The Maryland Department of Health and Mental Hygiene (DHMH) has primary responsibility for HMO quality complaints, with such complaints referred on by the MIA. Similar to the interaction between the MIA and the HEAU, the MIA and the DHMH may jointly handle a complaint if there are both quality and other issues. The MIA and the DHMH have signed a Memorandum of Understanding setting out their agreed roles and responsibilities (Attachment 1).
Provider licensing boards which fall under the Department of Health and Mental Hygiene also handle complaints about specific provider groups. In the late 1980s the HEAU established Memorandums of Understanding (MOUs) with some of these Boards, governing the way in which they would jointly operate and manage complaints. The HEAU continues to operate under the referral procedures initially established in these MOUs.
Currently the provider boards deal largely with quality of care issues and generally refer charging complaints to the HEAU. The Boards have to be careful in handling any financial complaints as there may be antitrust issues due to their governance and organizational structures. The HEAU refers some complaints (e.g. alleged molestation) to the relevant provider boards. The Boards tend to limit their operations to complaints where they have regulatory authority.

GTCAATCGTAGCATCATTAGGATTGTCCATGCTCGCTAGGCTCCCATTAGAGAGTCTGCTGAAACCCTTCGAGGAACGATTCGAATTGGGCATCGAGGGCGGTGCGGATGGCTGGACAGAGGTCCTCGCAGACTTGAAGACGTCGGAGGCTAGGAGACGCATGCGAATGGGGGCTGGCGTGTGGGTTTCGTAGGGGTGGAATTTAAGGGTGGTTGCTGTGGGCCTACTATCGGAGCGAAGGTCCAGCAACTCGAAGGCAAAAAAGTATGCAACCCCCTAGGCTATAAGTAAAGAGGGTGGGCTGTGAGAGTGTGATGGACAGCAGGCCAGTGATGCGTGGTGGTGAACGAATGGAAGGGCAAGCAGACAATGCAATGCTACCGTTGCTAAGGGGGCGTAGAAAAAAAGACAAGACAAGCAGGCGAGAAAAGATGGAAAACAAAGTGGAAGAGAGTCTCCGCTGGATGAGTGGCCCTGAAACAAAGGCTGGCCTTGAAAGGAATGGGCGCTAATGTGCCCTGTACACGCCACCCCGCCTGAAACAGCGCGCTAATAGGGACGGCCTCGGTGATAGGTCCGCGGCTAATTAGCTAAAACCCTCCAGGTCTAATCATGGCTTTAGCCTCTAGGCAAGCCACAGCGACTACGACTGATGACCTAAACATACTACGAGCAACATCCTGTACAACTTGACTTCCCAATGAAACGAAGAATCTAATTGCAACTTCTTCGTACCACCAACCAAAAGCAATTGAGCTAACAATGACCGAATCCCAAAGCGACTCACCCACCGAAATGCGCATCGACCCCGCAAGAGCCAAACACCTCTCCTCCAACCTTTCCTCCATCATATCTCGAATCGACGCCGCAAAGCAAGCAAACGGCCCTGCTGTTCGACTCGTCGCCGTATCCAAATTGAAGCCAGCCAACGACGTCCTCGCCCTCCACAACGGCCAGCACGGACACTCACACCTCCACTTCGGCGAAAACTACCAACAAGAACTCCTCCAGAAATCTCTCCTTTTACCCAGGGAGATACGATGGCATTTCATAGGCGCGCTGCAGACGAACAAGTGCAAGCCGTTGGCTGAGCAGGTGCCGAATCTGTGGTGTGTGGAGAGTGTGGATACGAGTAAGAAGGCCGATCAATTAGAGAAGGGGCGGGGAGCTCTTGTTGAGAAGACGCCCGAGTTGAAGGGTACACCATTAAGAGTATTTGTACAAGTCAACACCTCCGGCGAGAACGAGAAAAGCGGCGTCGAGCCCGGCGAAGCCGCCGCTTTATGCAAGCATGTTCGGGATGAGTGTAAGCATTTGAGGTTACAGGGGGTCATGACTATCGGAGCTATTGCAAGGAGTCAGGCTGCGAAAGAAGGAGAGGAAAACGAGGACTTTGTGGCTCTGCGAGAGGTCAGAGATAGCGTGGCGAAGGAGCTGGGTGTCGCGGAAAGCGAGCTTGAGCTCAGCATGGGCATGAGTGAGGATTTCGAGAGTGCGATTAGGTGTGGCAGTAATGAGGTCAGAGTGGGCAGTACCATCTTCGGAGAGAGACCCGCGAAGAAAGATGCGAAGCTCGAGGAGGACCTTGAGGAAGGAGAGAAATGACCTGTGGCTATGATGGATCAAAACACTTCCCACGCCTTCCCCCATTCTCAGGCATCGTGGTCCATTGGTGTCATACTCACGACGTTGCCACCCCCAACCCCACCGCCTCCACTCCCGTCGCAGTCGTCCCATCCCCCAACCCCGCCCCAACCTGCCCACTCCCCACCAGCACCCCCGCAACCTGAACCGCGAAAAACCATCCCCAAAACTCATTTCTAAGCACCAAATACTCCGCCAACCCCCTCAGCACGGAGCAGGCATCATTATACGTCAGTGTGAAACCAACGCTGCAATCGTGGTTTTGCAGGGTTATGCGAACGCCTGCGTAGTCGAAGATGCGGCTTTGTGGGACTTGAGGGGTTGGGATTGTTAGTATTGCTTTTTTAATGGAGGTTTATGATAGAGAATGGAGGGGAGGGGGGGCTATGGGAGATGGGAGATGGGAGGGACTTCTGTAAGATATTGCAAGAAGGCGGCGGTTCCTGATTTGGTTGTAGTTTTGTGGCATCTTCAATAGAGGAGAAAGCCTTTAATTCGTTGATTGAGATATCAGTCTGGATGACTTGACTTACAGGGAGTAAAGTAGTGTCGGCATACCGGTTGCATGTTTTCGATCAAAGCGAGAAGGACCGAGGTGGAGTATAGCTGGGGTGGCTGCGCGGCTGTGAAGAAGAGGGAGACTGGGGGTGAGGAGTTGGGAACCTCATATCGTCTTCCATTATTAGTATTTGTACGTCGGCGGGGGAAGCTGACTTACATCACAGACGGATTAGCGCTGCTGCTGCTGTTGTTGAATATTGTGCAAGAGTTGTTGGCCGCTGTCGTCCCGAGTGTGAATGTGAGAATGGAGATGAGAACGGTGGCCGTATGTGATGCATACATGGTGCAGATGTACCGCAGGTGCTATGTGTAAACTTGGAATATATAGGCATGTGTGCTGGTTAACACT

Medicare and Medicaid Complaints
The HEAU takes on a "translator" role for people who call with complaints involving Medicare and Medicaid. Common complaints for Medicaid beneficiaries involve billing issues. In some cases, the HEAU will directly answer the question, including contacting the relevant agency (HCFA(now known as CMS) for Medicare and the Maryland Department of Health and Mental Hygiene for Medicaid) on behalf of the complainant. In other cases the HEAU attempts to ensure that the complainant only has one more call to make, by identifying for complainants the correct person with whom they should speak.
The MIA liaises with relevant agencies via meetings and telephone calls on Medicare and Medicaid complaints. One advantage of MIA involvement is that it can issue penalties.
The MIA and the legislature are aware that large numbers of Maryland residents are insured through self-funded plans and outside their jurisdiction. The MIA also does not have jurisdiction over workers' compensation or welfare pension plans. In dealing with insurance plans exempt under ERISA, the MIA requires plans to complete an "underwriter certificate", attesting to their status, rather than simply rely on the verbal assurance of the plan that it is self-funded.
The HEAU will contact plans which are exempt under ERISA to help resolve consumer complaints. Most of these plans are willing to discuss issues with the HEAU, but sometimes take the opportunity to remind the HEAU that they are under no obligation to do so.